DoNotExposeGenericLists fires when I publicly expose List<T> via a field, method, property, or parameter. Why?

Although Krzysztof briefly touched on this last year, we wanted to expand on this a little through the use of examples.

The first reason is that List<T> is designed for speed and for use as an internal implementation detail, whereas Collection<T> is designed for extensibility.

Collection<T> provides 4 overridable methods; ClearItems, InsertItem, RemoveItem and SetItem, which allow a derived class to be notified when a collection has been modified. In contrast, List<T> provides none.

As an example, let’s say in V1.0 of your framework, you have a Person class that exposes a collection of addresses. You could choose to expose this via a property that returns either a List<Address> or Collection<Address> :

List<Address>:

public class Person
{
    
private List<Address> _Addresses = new List<Address>();

    [...]

    
public List<Address> Addresses
    {
        
get { return _Addresses; }
    }
}

Collection<Address>:

public class Person
{
    
private Collection<Address> _Addresses = new Collection<Address>();

    [...]

    
public Collection<Address> Addresses
    {
        
get { return _Addresses; }
    }
}

Along comes V2.0 of your framework, and your users have asked you to expose an event that gets raised every time an address is added or removed from the collection. Had you originally headed down the List<T> route, you’ve now painted yourself in a corner. There is no way to be notified (without breaking existing clients) of when an external object modifies the collection. However, had you chose to expose Collection<T>, you can now do something like the following:

public class Person
{
    
private AddressCollection _Addresses = new AddressCollection(this);

    [...]

    
public event EventHandler AddressChanged;

    
public Collection<Address> Addresses
    {
        
get { return _Addresses; }
    }

    
protected virtual void OnAddressChanged(EventArgs e)
    {
        
if (AddressChanged != null)
        {
            AddressChanged(
this, e);
        }
    }

    
private void RaiseAddressChanged()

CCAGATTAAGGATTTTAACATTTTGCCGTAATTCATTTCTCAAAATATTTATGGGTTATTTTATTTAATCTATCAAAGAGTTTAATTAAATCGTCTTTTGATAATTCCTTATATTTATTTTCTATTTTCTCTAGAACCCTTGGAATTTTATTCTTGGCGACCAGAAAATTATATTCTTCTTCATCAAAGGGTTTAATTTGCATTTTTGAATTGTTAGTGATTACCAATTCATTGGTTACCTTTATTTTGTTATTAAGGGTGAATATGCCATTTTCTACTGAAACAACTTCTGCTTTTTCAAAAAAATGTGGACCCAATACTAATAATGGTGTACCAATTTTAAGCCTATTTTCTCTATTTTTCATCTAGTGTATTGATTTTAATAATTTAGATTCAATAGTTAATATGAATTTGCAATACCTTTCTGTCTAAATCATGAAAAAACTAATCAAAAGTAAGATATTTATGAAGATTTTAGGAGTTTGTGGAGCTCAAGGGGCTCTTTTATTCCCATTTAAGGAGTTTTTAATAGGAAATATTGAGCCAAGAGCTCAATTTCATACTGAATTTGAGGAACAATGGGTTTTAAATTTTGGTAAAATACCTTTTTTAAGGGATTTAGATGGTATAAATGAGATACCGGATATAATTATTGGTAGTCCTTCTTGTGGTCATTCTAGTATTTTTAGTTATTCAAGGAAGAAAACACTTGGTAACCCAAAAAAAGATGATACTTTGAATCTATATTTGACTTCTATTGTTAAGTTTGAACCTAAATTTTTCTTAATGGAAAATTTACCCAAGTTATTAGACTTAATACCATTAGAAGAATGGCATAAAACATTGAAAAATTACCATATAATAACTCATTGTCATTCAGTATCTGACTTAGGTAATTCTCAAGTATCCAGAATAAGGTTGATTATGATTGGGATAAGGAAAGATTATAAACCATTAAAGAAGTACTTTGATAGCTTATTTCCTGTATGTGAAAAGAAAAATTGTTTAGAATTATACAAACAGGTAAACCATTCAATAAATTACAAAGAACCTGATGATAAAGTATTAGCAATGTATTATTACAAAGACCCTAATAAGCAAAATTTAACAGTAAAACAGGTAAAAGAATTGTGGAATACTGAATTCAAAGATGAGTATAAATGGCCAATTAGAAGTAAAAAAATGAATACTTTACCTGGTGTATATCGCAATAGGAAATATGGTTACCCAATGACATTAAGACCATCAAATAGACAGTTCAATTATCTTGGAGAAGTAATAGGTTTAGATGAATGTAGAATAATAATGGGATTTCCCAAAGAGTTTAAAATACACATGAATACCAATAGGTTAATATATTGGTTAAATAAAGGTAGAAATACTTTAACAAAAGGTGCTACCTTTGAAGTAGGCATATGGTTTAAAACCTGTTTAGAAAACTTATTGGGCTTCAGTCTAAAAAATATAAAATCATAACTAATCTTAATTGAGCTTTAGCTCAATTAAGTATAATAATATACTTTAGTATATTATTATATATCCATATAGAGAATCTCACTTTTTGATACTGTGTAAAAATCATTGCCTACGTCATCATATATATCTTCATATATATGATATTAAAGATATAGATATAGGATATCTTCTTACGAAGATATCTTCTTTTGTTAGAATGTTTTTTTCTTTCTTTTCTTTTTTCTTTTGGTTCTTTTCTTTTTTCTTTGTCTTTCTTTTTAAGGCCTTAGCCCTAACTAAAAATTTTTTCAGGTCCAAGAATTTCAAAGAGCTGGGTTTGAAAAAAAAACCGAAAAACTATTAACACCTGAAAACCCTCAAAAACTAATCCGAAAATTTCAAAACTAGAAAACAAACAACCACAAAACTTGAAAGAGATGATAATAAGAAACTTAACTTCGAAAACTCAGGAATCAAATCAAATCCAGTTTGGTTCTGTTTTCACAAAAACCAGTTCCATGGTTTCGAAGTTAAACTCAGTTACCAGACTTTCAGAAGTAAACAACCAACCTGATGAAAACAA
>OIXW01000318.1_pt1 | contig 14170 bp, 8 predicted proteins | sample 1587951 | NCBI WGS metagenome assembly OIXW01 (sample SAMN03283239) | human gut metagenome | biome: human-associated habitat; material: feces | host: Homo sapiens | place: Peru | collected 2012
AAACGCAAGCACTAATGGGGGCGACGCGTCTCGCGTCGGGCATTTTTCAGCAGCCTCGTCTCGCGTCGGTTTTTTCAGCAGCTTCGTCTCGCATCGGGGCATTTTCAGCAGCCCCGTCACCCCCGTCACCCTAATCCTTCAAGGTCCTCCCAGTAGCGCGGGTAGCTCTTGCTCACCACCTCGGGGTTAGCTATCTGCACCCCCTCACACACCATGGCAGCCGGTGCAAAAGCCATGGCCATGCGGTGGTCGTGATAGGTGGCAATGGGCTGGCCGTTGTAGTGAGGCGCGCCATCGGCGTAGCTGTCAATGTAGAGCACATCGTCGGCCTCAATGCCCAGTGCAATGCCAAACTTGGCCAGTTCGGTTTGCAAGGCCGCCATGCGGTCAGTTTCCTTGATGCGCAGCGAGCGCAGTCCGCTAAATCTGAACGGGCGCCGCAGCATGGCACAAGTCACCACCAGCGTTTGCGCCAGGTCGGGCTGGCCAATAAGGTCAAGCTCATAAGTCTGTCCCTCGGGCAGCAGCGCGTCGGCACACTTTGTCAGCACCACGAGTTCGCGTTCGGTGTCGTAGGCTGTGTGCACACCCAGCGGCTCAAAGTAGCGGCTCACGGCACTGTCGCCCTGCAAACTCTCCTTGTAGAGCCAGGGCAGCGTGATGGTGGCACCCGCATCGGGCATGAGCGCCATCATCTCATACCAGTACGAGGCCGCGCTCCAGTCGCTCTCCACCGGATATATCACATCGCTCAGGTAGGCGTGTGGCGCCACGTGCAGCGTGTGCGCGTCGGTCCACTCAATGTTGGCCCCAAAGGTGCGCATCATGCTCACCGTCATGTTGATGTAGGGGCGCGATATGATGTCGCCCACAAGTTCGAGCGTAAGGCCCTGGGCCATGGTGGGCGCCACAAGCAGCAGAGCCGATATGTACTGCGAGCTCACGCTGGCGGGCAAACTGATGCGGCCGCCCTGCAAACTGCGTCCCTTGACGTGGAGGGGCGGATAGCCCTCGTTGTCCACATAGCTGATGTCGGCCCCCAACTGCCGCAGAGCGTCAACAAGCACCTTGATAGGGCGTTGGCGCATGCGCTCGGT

{
        OnAddressChanged(
EventArgs.Empty);
    }

    
private class AddressCollection : Collection<Address>
    {
        
private Person _Owner;

        
public AddressCollection(Person owner)
        {
            _Owner = owner;
        }

        
protected override void InsertItem(int index, Address item)
        {
            
base.InsertItem(index, item);

            _Owner.RaiseAddressChanged();
        }

        
protected override void RemoveItem(int index)
        {
            
base.RemoveItem(index);

            _Owner.RaiseAddressChanged();
        }

        
protected override void ClearItems()
        {
            
base.ClearItems();

            _Owner.RaiseAddressChanged();
        }
    }
}

 

From the above code you can see that you are still exposing the same Collection<Address> property, so no breaking change was made, however, your users can now be notified when someone changes the collection.

The second reason why you shouldn’t expose List<T>, is because it exposes too many members, many of which are not relevant in most situations. In contrast, Collection<T> exposes only a small number. For those that are relevant, it is easy to encapsulate List<T> and expose those that you want to make use of via a class that derives from Collection<T>.  For example, continuing on from above:

public class AddressCollection : Collection<Address>
{
    
public AddressCollection() : base(new List<Address>())
    {
    }

    
public Address Find(Predicate<Address> match)
    {
        
// We know Items is actually a List<Address> as we passed it to the constructor
        List<Address> items = (List<Address>)Items;

        
return items.Find(match);
    }
}

As you can see, the AddressCollection simply calls the underlying List<T>'s Find implementation, saving you from having to implement your own.

If you have any questions or issues with Managed Code Analysis or FxCop (including DoNotExposeGenericLists), don’t hesitate to head over to the FxCop Forum.